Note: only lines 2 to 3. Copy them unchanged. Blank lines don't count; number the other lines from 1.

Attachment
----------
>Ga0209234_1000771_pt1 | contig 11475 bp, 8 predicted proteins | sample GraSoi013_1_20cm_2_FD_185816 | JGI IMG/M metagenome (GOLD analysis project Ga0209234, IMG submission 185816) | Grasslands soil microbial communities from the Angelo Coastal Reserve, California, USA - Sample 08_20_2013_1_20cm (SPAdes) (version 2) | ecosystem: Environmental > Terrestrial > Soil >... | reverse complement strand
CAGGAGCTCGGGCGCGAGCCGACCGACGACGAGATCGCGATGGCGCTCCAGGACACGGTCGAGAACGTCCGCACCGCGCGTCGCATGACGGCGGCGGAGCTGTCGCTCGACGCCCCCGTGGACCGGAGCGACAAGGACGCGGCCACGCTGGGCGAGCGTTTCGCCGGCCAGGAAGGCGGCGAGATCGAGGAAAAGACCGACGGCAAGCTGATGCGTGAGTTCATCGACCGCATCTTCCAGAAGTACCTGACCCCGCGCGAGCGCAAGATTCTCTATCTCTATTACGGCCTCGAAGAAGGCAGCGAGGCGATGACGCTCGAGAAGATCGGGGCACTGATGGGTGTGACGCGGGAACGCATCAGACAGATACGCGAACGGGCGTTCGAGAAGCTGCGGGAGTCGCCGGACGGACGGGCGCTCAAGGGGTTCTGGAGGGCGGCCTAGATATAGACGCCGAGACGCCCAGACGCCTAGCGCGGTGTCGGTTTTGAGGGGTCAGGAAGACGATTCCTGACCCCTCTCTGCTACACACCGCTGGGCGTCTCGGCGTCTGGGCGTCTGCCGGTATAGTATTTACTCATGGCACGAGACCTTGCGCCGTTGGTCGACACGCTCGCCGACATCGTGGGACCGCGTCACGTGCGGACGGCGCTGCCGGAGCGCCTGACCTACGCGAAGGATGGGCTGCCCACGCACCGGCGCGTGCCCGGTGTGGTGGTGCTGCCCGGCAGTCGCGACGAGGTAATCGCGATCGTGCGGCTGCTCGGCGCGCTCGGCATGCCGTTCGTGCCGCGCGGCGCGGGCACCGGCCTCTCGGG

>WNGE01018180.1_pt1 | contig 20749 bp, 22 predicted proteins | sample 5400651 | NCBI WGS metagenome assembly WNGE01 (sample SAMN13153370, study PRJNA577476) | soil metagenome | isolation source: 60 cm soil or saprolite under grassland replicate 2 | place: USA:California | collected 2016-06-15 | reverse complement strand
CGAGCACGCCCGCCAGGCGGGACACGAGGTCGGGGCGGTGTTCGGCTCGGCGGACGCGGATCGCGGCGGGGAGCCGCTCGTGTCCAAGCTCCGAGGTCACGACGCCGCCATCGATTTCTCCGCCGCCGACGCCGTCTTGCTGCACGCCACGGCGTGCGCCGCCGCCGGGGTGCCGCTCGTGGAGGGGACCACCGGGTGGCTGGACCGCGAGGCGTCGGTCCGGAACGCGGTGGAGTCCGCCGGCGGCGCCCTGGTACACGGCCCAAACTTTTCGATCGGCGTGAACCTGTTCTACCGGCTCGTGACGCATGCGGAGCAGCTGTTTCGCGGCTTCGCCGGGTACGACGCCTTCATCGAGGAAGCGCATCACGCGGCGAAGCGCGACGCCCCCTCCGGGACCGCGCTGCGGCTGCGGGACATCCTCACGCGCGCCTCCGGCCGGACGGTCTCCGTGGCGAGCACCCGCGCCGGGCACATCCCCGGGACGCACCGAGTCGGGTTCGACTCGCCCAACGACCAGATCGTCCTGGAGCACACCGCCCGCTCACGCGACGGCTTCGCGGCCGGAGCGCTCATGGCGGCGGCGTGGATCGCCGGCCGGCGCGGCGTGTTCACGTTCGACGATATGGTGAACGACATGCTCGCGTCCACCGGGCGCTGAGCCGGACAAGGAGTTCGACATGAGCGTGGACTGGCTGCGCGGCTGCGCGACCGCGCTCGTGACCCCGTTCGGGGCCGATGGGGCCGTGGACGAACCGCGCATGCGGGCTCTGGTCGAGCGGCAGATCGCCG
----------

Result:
CAGGAGCTCGGGCGCGAGCCGACCGACGACGAGATCGCGATGGCGCTCCAGGACACGGTCGAGAACGTCCGCACCGCGCGTCGCATGACGGCGGCGGAGCTGTCGCTCGACGCCCCCGTGGACCGGAGCGACAAGGACGCGGCCACGCTGGGCGAGCGTTTCGCCGGCCAGGAAGGCGGCGAGATCGAGGAAAAGACCGACGGCAAGCTGATGCGTGAGTTCATCGACCGCATCTTCCAGAAGTACCTGACCCCGCGCGAGCGCAAGATTCTCTATCTCTATTACGGCCTCGAAGAAGGCAGCGAGGCGATGACGCTCGAGAAGATCGGGGCACTGATGGGTGTGACGCGGGAACGCATCAGACAGATACGCGAACGGGCGTTCGAGAAGCTGCGGGAGTCGCCGGACGGACGGGCGCTCAAGGGGTTCTGGAGGGCGGCCTAGATATAGACGCCGAGACGCCCAGACGCCTAGCGCGGTGTCGGTTTTGAGGGGTCAGGAAGACGATTCCTGACCCCTCTCTGCTACACACCGCTGGGCGTCTCGGCGTCTGGGCGTCTGCCGGTATAGTATTTACTCATGGCACGAGACCTTGCGCCGTTGGTCGACACGCTCGCCGACATCGTGGGACCGCGTCACGTGCGGACGGCGCTGCCGGAGCGCCTGACCTACGCGAAGGATGGGCTGCCCACGCACCGGCGCGTGCCCGGTGTGGTGGTGCTGCCCGGCAGTCGCGACGAGGTAATCGCGATCGTGCGGCTGCTCGGCGCGCTCGGCATGCCGTTCGTGCCGCGCGGCGCGGGCACCGGCCTCTCGGG

>WNGE01018180.1_pt1 | contig 20749 bp, 22 predicted proteins | sample 5400651 | NCBI WGS metagenome assembly WNGE01 (sample SAMN13153370, study PRJNA577476) | soil metagenome | isolation source: 60 cm soil or saprolite under grassland replicate 2 | place: USA:California | collected 2016-06-15 | reverse complement strand